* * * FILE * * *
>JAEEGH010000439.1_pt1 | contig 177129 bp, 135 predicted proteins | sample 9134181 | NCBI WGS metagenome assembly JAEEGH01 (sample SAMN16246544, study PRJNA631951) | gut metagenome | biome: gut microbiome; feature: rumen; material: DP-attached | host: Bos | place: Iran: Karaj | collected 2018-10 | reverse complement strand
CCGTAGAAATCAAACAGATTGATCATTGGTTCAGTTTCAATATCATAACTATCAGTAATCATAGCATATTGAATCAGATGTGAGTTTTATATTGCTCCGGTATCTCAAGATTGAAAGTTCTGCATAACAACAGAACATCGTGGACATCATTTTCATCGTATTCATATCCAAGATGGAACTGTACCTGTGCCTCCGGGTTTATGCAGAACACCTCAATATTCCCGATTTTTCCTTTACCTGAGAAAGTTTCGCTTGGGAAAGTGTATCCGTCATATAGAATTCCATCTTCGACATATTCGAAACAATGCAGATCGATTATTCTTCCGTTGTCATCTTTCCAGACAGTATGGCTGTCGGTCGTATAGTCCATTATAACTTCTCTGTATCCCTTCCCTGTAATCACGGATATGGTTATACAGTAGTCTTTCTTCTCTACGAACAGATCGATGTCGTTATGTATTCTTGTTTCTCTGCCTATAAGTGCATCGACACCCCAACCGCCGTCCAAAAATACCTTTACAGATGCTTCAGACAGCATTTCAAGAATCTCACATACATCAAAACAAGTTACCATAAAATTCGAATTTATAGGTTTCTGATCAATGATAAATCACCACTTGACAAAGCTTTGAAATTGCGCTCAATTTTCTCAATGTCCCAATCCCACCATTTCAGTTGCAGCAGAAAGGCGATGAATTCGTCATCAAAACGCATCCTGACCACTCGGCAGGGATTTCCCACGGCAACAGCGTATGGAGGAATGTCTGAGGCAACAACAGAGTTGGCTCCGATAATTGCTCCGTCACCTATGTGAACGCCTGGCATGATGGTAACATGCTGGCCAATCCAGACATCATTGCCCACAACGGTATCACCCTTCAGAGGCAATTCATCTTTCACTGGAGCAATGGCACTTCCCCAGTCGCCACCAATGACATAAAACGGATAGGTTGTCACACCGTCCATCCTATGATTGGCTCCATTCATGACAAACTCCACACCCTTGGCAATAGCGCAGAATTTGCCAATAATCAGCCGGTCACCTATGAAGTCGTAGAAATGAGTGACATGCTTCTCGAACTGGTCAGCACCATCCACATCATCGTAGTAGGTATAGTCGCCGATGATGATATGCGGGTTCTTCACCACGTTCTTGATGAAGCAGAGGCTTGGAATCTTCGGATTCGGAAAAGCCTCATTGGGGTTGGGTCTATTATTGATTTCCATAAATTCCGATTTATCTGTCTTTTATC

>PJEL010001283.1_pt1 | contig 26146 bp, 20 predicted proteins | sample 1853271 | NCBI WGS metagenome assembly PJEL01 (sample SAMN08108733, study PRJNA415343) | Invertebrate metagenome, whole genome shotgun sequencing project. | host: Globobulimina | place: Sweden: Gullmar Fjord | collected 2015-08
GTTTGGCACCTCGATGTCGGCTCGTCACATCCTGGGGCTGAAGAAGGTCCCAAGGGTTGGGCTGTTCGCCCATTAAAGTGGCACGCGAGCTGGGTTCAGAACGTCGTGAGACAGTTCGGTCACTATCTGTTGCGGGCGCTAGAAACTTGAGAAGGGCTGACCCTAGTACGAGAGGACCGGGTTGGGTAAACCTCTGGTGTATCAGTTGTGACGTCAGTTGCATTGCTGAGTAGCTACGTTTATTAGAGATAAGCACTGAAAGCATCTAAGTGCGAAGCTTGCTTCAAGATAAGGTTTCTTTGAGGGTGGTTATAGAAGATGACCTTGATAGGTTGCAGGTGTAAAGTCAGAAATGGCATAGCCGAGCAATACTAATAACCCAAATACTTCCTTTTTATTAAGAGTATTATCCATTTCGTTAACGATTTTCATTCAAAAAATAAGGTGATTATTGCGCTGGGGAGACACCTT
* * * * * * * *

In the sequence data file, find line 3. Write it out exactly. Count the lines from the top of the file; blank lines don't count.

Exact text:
>PJEL010001283.1_pt1 | contig 26146 bp, 20 predicted proteins | sample 1853271 | NCBI WGS metagenome assembly PJEL01 (sample SAMN08108733, study PRJNA415343) | Invertebrate metagenome, whole genome shotgun sequencing project. | host: Globobulimina | place: Sweden: Gullmar Fjord | collected 2015-08